"I grew up on expedition," says Alexandra, who continued to travel with friends of her parents until she was about 11. "I think that those early years were very formative for me and helped to mold me into who I am today. But [Philippe] was still too young then."
Instead, Philippe has memories of joining his grandfather for dinners at the Waldorf-Astoria in New York, eating Japanese food and hearing his fabulous stories. He became a fan of outdoor sports -- sailing, hiking, canoeing -- and he and his sister collected animals (rescued birds and raccoons, snakes, parakeets, lizards . . .). Eventually, Philippe went to boarding school in Rhode Island, then to college in Scotland, which he lists as among his favorite places in the world.
But he had the travel bug, the adventure bug, sewn into his DNA, and if he wasn't certain of his future early in life, he certainly knew after that first expedition to New Guinea.
"It's my favorite place I've ever been," says Cousteau, who has since traveled extensively. "Up in the highlands, and lying on the boat at night, looking up at the sky. It was the first time I saw the Southern Cross."
After college, Cousteau and his sister founded EarthEcho International, a Washington-based nonprofit organization dedicated to environmental causes; it uses multimedia sources -- from documentaries to public service announcements -- to urge action. Cousteau is also chief ocean correspondent for Animal Planet, as well as a correspondent for National Public Radio, where he takes listeners on audio expeditions as part of the station's "Living on Earth" series. His next big expedition is planned for Hawaii, to follow humpback whales.
"The number one thing about Philippe is his devotion to his mission," says Animal Planet's Carey. "It's so obvious that he is completely and totally focused on conservation. . . . That enthusiasm, Steve also had that."
Cousteau -- who bonded quickly with Irwin on the "Ocean's Deadliest" set -- says he was impressed with Irwin's dedication to conservation, as well as with "the enthusiasm and excellence he brought to his work."
"In the short time he knew Steve, he certainly had a lot of respect for him," says Alexandra, who adds that Irwin's death felt like deja vu to her family.
"It's hard to know his family is going through something we had gone through," she says. "And knowing all the pain that has yet to come for them, and for Bindi and Bob, growing up with a legend for a father and wishing they'd known him more and wondering what he was like, and always hearing other people talk about him. And wishing they had memories of their own."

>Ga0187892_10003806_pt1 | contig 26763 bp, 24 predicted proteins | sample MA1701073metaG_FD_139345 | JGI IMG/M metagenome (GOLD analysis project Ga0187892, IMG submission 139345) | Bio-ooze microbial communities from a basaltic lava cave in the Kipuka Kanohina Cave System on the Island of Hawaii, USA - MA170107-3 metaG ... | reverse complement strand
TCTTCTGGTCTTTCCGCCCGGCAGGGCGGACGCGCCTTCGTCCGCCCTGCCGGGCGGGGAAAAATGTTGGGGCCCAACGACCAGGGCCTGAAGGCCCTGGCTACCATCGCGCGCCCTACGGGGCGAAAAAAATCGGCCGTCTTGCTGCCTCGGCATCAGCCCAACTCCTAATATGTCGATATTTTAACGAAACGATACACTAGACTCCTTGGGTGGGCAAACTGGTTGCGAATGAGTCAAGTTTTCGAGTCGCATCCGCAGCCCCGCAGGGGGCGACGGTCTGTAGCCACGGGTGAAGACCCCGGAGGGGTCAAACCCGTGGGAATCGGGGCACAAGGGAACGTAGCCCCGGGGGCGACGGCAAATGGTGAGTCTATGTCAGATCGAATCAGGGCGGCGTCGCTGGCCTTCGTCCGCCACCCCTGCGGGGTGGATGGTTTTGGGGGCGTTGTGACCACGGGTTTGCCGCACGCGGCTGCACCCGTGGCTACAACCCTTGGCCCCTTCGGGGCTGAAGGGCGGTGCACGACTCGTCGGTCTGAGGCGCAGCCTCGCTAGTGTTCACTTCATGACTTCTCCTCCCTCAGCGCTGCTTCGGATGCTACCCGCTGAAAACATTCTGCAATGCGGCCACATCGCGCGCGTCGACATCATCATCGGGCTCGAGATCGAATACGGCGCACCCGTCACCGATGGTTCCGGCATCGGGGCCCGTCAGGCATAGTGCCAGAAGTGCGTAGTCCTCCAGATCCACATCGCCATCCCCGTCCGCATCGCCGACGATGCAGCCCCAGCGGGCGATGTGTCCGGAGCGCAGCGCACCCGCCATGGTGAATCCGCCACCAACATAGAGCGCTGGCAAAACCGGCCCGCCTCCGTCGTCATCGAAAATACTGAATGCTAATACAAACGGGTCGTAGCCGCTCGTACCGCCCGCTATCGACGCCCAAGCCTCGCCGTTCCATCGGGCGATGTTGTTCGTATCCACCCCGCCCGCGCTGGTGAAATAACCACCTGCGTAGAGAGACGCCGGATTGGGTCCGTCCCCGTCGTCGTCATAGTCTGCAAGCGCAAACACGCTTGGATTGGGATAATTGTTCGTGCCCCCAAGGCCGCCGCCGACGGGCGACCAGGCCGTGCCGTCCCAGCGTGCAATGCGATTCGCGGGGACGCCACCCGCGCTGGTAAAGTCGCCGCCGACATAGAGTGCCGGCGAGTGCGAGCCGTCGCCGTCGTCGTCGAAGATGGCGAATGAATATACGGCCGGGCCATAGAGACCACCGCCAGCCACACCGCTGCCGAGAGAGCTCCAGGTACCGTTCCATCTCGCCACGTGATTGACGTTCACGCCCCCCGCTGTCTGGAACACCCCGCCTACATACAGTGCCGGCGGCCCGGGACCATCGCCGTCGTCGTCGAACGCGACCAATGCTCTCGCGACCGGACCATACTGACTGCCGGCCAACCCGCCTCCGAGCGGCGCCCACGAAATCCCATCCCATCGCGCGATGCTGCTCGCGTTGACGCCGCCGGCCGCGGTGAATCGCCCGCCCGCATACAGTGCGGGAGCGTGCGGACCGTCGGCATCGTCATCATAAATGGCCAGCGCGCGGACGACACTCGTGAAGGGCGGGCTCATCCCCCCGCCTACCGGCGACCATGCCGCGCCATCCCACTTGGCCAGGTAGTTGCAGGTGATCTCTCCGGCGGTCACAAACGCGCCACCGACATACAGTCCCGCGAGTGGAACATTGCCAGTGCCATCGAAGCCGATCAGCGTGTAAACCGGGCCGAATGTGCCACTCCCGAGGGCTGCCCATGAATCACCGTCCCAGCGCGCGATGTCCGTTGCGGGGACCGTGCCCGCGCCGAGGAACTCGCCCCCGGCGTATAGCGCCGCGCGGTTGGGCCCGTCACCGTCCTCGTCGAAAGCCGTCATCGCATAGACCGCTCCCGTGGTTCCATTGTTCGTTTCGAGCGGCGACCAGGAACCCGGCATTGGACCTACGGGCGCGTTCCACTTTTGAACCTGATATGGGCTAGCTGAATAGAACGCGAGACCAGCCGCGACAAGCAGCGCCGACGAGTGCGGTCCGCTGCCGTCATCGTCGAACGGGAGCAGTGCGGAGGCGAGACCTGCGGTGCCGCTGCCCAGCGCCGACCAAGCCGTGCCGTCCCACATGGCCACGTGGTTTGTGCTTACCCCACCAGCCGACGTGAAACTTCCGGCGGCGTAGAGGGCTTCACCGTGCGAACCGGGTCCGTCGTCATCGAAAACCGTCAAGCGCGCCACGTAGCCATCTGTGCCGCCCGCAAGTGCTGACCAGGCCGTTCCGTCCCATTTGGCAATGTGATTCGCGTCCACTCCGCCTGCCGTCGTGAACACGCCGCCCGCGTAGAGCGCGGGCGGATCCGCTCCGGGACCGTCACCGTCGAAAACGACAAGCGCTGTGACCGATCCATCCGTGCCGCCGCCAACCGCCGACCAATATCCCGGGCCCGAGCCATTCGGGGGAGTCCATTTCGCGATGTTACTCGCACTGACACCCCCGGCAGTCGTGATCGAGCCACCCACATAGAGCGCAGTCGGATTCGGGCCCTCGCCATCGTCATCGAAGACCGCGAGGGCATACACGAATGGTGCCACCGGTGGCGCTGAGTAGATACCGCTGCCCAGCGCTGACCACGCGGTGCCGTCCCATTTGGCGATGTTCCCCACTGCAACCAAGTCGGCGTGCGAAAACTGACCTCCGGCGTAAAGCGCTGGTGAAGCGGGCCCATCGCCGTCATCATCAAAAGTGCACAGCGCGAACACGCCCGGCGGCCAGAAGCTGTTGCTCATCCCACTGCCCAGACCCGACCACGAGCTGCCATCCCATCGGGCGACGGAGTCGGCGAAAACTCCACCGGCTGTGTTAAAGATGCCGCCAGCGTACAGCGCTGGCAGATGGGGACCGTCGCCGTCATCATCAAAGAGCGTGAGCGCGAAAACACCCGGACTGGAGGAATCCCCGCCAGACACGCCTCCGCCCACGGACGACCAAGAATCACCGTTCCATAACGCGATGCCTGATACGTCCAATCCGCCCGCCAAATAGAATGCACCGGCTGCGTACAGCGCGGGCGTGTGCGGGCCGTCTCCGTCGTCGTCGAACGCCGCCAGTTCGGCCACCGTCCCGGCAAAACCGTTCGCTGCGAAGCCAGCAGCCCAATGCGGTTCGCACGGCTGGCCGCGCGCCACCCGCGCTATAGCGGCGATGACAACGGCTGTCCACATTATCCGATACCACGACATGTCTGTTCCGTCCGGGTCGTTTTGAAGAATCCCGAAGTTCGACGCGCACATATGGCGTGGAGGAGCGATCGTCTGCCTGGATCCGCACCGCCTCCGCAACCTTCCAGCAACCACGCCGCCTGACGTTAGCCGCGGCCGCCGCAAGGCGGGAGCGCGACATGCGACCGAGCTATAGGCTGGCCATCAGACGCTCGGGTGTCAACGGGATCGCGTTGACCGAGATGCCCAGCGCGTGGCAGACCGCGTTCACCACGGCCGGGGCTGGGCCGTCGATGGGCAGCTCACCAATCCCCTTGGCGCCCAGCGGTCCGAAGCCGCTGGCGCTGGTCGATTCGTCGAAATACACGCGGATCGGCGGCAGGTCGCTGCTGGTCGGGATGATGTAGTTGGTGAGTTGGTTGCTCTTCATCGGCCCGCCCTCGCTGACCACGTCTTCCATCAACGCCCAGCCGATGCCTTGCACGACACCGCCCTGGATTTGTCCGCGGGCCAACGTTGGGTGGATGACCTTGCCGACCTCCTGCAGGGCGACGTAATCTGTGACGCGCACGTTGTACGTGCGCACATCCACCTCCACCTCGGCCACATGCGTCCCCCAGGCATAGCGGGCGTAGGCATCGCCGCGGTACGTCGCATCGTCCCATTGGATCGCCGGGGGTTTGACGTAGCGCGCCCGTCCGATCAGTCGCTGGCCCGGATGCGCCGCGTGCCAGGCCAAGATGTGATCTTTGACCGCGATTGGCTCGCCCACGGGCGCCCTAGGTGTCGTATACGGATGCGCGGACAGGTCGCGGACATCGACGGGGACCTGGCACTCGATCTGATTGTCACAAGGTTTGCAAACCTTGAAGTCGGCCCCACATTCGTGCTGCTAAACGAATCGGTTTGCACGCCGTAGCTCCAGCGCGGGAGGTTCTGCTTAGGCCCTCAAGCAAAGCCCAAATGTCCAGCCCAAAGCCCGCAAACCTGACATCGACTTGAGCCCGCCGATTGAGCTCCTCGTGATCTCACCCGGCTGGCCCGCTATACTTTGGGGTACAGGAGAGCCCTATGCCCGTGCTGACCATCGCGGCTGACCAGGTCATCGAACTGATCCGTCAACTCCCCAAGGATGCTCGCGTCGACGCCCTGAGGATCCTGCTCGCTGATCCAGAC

Cousteau did grow up watching the many hours of his father on film, documentaries that he treasures.
"It's always weird, even to this day, to look at them," he says. "I guess I'm lucky in that regard, that we have this record of him and his work and his philosophy."
It's a philosophy the son shares. Cousteau pushed hard to beef up the new documentary's conservation angle, and the sixth-most-dangerous species featured is humans -- referred to as "the ocean's deadliest creatures" because of the effects of overfishing, pollution and global warming.
"Steve and I were both excited about this conclusion," he says. "It's a strong message about conservation, but a hopeful one, as well."
Inevitably, the film has a haunting quality. Footage of Irwin's last moments are not in the production -- discussion of his death and memories of his life are saved for "Crikey, What an Adventure!" a half-hour tribute to air tomorrow night after "Ocean's Deadliest." But the scenes showing Irwin feel like a precursor to his death, and just as striking is his absence from the segments filmed after he died.
Although Cousteau found it emotionally painful to return to work, he counts the two days he spent filming with great white sharks -- the first shoot after Irwin's death -- as particularly special.
"The stars were aligned," he says. "There were five [sharks], and they stayed with the team for most of the day. We had an amazing shoot. I felt like Steve must have been looking down on us."
Ocean's Deadliest (90 minutes) premieres tomorrow night at 8 on Animal Planet and the Discovery Channel, to be followed by Crikey, What an Adventure! (30 minutes).